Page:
From Houston Public Media:
While many Texans were focused on top-of-the-ballot races ahead of Election Day, every voter in the state also had a say in who controls statewide education policy. The GOP made gains — with the help of record-shattering campaign contributionsand by targeting so-called “critical race theory.”
All 15 positions were up for grabs this year on the State Board of Education, which approves textbooks, sets curriculum standards and has veto power over new charter schools. The GOP picked up one seat.
Republican LJ Francis flipped District 2 — which stretches up from the Rio Grande Valley along the Gulf of Mexico in southeast Texas — giving the GOP a 10-5 majorityon the board, up from 9-6.
Democrats had controlled the district for more than three decades.
Like many other Republican candidates, Francis campaigned against what he calls “critical race theory.”
“What CRT is saying is that race is the most important subject,” he said. “Because they believe the country was founded upon racism.”
Critical race theory primarily examines how racism shaped the nation’s legal systems. It’s taught at the university level.
But Francis isn’t the only GOP candidate for State Board of Education who conflated CRT with other topics — including, for longtime Republican school board member Pat Hardy, gender identity.
“Whether it’s the pushing of transgender in the earlier ages, or whether or not it’s calling for a difference in people and how kids are treated because of the color of their skin — all those things come under critical race theory,” she claimed.
Again, that’s not a correct definition of critical race theory. Other GOP candidates have branded all “diversity, equity and inclusion,” efforts as “CRT.”
Brandon Rottinghaus is a professor of political science at the University of Houston and a co-host of HPM’s party politics podcast.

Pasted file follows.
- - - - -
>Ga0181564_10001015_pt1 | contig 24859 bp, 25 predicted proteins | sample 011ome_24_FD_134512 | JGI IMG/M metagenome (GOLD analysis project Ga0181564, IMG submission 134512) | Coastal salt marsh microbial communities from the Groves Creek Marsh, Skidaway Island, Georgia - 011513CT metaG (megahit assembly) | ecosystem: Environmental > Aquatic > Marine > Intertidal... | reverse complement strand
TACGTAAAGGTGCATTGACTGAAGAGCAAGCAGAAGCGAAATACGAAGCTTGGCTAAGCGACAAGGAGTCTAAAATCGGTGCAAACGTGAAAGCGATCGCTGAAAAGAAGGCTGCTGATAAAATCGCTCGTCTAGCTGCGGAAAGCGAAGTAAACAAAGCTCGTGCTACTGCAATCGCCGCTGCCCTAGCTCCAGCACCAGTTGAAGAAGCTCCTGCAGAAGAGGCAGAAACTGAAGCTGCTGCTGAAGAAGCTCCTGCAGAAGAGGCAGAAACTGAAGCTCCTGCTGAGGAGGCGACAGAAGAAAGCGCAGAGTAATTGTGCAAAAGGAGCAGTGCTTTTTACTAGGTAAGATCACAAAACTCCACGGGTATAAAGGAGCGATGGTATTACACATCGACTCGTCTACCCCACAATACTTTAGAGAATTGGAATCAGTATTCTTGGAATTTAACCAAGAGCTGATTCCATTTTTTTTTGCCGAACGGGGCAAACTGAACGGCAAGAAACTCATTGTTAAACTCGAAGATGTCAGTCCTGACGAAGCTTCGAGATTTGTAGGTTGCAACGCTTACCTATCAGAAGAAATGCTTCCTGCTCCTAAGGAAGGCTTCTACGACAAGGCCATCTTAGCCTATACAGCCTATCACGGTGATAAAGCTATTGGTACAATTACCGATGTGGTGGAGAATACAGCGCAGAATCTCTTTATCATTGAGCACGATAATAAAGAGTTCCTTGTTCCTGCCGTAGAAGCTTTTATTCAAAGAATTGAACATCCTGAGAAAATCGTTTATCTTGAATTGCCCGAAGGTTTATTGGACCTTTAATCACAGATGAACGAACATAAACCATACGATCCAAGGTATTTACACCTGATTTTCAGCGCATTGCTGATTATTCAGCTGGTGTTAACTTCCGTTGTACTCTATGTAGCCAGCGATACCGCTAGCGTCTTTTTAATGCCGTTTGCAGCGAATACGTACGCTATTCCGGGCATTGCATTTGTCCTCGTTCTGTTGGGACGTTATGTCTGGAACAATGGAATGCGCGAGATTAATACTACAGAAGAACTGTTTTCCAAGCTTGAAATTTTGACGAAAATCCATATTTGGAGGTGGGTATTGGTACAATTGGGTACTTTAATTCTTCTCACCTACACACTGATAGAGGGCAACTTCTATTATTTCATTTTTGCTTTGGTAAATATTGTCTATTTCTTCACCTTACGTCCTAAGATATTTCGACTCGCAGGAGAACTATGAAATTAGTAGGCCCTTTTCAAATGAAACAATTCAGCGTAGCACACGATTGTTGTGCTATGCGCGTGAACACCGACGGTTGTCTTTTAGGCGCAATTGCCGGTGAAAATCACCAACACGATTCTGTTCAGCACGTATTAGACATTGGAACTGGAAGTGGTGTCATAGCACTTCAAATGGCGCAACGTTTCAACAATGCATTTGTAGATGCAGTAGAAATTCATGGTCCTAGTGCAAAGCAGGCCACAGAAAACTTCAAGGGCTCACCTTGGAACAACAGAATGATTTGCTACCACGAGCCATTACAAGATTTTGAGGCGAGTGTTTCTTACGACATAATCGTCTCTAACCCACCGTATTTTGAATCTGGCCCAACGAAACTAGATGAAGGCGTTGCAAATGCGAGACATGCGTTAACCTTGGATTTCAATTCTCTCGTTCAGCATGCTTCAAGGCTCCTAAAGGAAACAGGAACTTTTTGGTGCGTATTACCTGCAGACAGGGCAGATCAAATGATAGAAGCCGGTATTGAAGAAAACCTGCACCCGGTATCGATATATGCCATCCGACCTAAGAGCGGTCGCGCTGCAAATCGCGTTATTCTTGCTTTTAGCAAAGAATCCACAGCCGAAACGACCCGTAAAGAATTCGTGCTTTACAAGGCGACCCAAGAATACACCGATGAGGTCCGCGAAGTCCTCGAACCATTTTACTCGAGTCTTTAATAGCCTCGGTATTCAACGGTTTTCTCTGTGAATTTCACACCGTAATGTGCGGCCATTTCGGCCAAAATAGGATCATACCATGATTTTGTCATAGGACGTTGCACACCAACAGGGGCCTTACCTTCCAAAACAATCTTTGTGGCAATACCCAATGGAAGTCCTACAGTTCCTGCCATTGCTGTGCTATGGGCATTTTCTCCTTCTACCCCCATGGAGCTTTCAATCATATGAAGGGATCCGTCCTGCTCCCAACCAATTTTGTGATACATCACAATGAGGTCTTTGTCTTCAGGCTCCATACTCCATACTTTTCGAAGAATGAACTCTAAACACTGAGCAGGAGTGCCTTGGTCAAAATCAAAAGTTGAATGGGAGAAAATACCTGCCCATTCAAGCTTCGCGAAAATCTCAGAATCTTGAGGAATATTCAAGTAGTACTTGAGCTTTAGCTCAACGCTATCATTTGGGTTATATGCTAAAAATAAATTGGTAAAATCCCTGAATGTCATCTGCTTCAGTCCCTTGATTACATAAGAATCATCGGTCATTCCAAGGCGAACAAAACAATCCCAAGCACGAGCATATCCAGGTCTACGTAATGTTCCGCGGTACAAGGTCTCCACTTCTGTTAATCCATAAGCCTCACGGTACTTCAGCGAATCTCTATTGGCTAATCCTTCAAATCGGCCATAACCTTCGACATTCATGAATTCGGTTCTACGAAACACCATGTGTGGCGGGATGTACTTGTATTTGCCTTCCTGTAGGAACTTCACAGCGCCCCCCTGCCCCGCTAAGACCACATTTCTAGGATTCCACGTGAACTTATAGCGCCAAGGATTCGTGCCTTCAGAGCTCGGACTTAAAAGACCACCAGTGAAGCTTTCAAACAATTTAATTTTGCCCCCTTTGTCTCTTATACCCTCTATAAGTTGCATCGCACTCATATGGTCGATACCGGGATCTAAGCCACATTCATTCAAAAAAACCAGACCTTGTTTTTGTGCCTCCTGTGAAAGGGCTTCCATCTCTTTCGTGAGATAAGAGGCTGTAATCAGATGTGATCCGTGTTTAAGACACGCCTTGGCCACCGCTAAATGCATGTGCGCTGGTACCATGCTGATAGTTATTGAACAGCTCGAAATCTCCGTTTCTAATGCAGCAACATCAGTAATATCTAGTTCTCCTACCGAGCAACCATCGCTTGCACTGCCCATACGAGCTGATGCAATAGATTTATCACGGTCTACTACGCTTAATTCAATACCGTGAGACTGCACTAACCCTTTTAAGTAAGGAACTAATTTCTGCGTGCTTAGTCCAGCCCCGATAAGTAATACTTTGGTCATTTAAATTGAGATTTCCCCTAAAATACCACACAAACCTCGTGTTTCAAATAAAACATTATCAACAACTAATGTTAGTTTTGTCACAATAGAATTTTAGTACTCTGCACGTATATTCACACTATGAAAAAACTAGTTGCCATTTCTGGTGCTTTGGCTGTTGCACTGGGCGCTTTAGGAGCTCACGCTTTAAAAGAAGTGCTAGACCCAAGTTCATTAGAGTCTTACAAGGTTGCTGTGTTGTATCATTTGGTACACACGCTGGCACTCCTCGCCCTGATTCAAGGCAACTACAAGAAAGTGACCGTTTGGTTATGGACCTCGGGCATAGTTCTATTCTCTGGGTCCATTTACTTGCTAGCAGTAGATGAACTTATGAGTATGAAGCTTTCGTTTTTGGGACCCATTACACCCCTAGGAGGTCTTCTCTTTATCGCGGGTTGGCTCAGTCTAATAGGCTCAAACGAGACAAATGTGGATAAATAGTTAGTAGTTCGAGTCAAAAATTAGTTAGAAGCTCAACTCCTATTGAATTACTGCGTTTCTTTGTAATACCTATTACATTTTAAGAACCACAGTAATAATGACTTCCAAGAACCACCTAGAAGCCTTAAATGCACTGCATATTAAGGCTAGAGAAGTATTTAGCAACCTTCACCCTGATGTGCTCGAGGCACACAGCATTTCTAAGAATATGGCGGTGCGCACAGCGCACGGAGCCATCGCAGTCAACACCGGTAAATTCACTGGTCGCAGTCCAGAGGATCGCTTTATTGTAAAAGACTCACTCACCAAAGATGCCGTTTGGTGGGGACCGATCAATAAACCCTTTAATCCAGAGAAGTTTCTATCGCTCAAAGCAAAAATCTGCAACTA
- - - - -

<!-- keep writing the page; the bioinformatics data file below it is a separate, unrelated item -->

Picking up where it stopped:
“There’s a lot of confusion about what CRT means, and the Republicans really take advantage of that,” he said. “These issues have become weaponized in a way that misstates what’s actually happening and that creates voter confusion.”
A new political action committee, or PAC, called “Texans for Educational Freedom” has tapped into that confusion with a flurry of CRT-focused advertising for State Board candidates.
The PAC flooded almost $200,000 in mailers for LJ Francis in the final weeks of the campaign, in addition to massive contributions earlier in the cycle.
It also supported more than two dozen so-called “anti-CRT” candidates in local school board elections. More than half of them won last year — across some of the state’s largest districts in the Houston area. This year, five of the PAC’s chosen candidates for Leander ISD’s board in the Austin area fell short, while all three candidates for the Conroe ISD board north of Houston came out on top.
At the State Board of Education level, four of its five chosen candidates are headed to Austin from across Texas. Most of their campaigns shattered contribution records with the help of the PAC.
But — argued Mark Wiggins, lobbyist for the Association of Texas Professional Educators — those contributions may have been less about the supposed social agenda in school curriculums and more about the State Board’s role in the expansion rate of charter schools, which receive government funding but operate independently.
“Curriculum is the shiny object that gets all the headlines,” he said. “Always follow the money.”
The State Board has veto power over charter applications, and Texans For Educational Freedom received large donations from wealthy folks associated with a proposed charter school. The PAC also supported a primary challenger against a Republican incumbent who had voted down the proposed charter, even though the incumbent said he was opposed to CRT.
A handful of other pro-charter PACs have flooded campaign coffers for both parties with money.
“The charter industry alone spent upwards of $200,000 on several SBOE races, more than a million dollars altogether,” he said. “That is an outrageous amount of money — unprecedented, unheard of — it should be making headlines all over the state. So that is the real difference that I think you may see in this board moving forward.”
The State Board will take up the next round of charter applications over the summer, and at least half of the members will still be on the board when it reviews history curriculum standards in 2025.